The replication crisis
Ioannidis (2005, p. 1) reported that with current research practices “it is more likely for a research claim to be false than true, suggesting that every study that shows significant effects should be taken with a grain of salt, if not downright scrutinized. It follows, then, that replication studies, i. e., studies aimed at verifying research results by applying the same approach to a new set of data, should be commonplace. Yet, in the so-called “hard sciences” as well as psychology, a replication crisis has been attested. The crisis is that most studies do not successfully replicate previous findings and replication attempts are too few altogether. And though Ioannidis’ statement was printed in a medical journal, we find that this holds for linguistics as well. With the quantitative turn in the discipline – an increase in the use of quantitative research designs since the early 2000s (Kortmann, 2021) – a need for replication studies arose, but it is yet to be addressed: Recently, for experimental linguistics, Kobrock and Roettger (2022) have found that only 1 in 1600 studies is directly replicated by independent researchers.
The lack of replication in linguistics may have different reasons, some of which we discuss in the following. First, there is still little awareness on the matter, a problem that is perhaps gradually being amended, as indicated by the publication of a special issue of Linguistics titled “The replication crisis: Implications for linguistics” (see Sönning & Werner, 2021). Second, some studies may simply elude exact replication: linguistic phenomena can be highly context-sensitive and thus impossible to reproduce in contexts that differ from the original. In addition, current institutional practices and publication strategies inhibit replication: journals will usually prefer original research that reports significant effects, prompting researchers to deliver exactly that, while, at the same time, discouraging agencies from funding different kinds of projects. Finally, there is a deficit in the teaching of quantitative practices and the rationale behind them, which can lead to inadequate study designs and a lack of methodological rigor.
Why student theses should be collaborative research studies
How may these challenges be met? In addressing the potential of student theses, Quintana (2021) has proposed a solution similar to the method that Roettger and Bear-Henney (2018) report to have employed in their teaching: letting university students contribute by way of replication.
It is this exact idea that we strive to develop: Student theses could present a particularly useful resource for replication. First, students as new members of the academic community are not as heavily constrained by institutionalized practices, publication and funding demands as senior members who may feel coerced to work in accordance with current practice. Second, students are usually required to produce a thesis. In doing a replication study for their thesis, they are equipped with a research design template in form of a published study, allowing them to gather crucial research experience by following this example. By the end of their work, a student will have had the chance to submit a thesis that adheres to principles of scientific rigor and that contributes to the respective field in a meaningful way.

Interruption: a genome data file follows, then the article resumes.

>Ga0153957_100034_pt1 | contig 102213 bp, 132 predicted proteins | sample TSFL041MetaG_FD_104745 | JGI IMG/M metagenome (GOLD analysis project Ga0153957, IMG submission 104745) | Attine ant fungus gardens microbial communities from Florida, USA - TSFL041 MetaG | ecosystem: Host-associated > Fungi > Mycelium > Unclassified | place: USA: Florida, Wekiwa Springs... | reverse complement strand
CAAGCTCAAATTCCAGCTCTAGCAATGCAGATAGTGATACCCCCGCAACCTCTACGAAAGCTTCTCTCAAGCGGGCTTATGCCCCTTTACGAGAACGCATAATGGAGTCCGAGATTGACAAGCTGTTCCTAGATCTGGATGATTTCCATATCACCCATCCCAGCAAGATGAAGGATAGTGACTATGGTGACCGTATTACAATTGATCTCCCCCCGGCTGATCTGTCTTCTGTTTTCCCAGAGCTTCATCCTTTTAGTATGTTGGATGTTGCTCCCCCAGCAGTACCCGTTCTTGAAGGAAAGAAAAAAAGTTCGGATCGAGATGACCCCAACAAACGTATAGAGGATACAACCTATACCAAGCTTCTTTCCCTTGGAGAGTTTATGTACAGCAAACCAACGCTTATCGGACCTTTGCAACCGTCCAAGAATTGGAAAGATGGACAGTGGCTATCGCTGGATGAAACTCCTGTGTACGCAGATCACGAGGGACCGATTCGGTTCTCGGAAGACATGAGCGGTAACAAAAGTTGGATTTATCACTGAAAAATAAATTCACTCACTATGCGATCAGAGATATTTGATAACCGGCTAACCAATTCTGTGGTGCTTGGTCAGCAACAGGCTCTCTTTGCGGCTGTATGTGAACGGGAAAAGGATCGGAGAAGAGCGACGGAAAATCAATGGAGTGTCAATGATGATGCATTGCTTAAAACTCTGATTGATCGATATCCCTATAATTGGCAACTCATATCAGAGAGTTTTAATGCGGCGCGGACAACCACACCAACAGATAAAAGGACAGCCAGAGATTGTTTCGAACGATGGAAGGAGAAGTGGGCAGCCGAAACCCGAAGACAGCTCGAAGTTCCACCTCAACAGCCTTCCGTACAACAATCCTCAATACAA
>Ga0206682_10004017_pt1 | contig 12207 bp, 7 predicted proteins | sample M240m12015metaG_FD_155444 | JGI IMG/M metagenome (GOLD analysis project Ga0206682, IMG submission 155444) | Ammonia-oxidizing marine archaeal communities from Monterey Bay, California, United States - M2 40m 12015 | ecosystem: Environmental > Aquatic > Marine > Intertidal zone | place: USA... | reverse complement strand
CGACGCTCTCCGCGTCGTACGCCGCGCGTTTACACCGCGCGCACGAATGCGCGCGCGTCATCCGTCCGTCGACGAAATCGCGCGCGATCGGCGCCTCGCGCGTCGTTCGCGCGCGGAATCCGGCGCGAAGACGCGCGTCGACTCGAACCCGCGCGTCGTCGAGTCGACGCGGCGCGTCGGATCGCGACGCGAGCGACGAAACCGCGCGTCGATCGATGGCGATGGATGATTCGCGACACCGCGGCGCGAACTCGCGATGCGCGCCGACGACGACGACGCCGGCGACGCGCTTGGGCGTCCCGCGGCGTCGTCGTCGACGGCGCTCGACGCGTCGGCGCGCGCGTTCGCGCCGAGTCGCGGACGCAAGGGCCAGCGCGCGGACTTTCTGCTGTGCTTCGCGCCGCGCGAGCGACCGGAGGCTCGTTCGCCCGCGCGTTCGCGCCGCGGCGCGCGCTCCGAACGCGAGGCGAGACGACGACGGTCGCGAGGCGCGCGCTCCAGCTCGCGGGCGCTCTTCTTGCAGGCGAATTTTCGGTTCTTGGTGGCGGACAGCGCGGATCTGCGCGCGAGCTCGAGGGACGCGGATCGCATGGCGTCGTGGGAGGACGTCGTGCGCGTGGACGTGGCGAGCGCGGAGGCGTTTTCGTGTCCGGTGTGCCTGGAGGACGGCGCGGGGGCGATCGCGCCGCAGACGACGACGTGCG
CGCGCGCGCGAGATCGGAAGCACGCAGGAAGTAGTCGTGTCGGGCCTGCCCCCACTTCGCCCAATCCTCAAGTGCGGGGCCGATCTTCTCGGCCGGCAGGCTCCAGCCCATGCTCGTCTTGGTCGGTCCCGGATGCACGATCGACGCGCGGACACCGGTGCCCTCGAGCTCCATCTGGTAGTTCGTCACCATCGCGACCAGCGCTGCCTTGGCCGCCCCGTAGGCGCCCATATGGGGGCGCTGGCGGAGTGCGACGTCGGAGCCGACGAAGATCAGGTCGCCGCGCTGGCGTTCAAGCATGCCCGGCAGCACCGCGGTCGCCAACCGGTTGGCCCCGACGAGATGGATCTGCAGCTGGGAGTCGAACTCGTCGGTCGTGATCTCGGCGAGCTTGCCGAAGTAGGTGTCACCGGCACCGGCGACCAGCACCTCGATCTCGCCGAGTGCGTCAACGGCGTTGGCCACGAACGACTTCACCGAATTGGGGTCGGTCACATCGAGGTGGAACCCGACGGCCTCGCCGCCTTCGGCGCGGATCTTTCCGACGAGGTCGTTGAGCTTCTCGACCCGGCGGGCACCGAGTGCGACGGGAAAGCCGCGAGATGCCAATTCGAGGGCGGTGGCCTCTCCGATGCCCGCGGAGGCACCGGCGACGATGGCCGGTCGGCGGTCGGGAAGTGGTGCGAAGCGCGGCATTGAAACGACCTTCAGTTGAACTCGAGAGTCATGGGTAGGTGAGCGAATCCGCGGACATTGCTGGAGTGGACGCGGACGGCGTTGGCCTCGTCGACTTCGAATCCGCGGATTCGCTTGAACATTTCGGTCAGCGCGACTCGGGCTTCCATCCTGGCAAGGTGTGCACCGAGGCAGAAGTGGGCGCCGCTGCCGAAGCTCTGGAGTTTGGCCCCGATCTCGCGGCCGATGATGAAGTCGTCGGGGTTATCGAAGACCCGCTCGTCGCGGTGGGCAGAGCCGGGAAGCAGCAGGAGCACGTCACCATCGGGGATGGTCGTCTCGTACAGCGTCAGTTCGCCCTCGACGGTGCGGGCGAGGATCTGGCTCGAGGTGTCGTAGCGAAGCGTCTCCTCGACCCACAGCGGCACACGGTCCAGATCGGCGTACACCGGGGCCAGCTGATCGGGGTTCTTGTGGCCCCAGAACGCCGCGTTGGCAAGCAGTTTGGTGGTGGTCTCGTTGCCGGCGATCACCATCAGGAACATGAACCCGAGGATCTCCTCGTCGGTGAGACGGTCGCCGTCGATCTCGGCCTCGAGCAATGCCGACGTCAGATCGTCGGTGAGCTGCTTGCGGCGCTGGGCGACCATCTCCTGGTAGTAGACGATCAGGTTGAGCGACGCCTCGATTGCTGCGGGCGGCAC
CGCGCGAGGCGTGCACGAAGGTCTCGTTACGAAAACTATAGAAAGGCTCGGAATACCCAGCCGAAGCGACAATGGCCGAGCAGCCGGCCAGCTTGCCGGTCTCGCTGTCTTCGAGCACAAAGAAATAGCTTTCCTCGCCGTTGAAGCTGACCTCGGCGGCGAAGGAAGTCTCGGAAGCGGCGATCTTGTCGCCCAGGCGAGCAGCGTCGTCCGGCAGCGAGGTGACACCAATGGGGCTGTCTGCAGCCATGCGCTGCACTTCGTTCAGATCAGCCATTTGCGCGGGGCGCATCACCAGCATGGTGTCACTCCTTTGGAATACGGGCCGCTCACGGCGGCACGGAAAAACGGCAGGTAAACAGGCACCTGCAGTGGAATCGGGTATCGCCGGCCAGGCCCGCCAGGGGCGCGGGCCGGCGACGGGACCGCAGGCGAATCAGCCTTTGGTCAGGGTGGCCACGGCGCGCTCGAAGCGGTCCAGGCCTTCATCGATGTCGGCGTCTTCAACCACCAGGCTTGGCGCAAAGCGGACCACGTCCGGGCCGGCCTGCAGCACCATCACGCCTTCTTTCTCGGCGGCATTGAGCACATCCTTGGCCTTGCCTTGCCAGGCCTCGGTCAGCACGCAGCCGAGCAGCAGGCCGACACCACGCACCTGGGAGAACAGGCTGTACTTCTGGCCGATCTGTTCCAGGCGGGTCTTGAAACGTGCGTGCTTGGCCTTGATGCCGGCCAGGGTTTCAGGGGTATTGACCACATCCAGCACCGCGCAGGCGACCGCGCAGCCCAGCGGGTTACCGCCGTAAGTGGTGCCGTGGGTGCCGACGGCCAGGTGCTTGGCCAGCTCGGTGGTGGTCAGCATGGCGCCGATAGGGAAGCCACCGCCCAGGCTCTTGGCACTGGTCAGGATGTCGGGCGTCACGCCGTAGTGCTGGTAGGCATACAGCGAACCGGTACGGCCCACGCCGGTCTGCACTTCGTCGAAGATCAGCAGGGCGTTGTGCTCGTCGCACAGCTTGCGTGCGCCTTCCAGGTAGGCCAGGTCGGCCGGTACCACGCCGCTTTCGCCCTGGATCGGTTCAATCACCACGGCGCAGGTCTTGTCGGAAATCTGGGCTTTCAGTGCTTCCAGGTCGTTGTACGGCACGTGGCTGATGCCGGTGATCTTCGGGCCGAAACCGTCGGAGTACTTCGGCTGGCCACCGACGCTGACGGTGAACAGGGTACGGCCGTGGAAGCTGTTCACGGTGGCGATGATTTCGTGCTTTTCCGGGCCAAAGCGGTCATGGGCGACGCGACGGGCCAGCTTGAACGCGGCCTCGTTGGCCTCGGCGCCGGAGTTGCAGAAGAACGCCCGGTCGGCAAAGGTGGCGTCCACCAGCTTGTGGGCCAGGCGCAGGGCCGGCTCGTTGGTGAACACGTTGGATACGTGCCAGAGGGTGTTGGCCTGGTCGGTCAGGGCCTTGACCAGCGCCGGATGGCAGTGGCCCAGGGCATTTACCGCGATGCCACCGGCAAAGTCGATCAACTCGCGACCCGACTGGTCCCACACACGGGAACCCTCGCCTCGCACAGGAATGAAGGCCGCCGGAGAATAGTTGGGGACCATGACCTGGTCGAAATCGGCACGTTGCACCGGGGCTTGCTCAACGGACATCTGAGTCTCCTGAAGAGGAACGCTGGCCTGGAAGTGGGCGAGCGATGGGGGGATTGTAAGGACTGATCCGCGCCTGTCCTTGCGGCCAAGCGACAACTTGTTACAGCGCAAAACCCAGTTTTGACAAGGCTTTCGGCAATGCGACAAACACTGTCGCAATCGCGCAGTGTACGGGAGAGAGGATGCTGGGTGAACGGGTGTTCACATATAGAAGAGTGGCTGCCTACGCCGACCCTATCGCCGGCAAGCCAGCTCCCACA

Similar approaches have already been implemented: FORRT (Framework for Open and Reproducible Research Training), CREP (Collaborative Replications and Education Project) and the German Reproducibility Network (GRN) are community-led organizations dedicated to teaching open science and reproducible research practices to educators and students alike.
Our goal at STReNeL (Student Theses Replication Network Linguistics) is to achieve better and more reliable scientific advances and generalizations by creating solutions to the urgent replication crisis. Educating fellow young researchers, we aim to form a collaborative network that tackles issues related to the replication crisis.
In detail, we plan to 1) form a network of students in the language sciences, 2) define criteria and guidelines for student-lead replications, 3) determine studies that warrant replication and collect them in a database, 4) pilot replications to show the field the benefits of collaborative student replication, 5) raise awareness.
Ioannidis, John P. A. (2005): Why Most Published Research Findings Are False. PLoS Medicine 2(8). e124. doi:10.1371/journal.pmed.0020124.
Kobrock, Kristina & Timo Benjamin Roettger (2022): Assessing the replication landscape in experimental linguistics. Preprint PsyArXiv. doi:10.31234/osf.io/fzngs.
Kortmann, Bernd (2021): Reflecting on the quantitative turn in linguistics. Linguistics 59(5). 1207–1226. doi:10.1515/ling-2019-0046.
Quintana, Daniel S. (2021): Replication studies for undergraduate theses to improve science and education. Nature Human Behaviour 5(9). 1117–1118. doi:10.1038/s41562-021-01192-8.
Roettger, Timo B. & Dinah Baer-Henney (2019): Towards a replication culture in phonetic research: Speech production research in the classroom. Phonological Data and Analysis 1(4). 1–23. doi:10.3765/pda.v1art4.13.
Sönning, Lukas & Valentin Werner (2021): The replication crisis, scientific revolutions, and linguistics. Linguistics 59(5). 1179–1206. doi:10.1515/ling-2019-0045.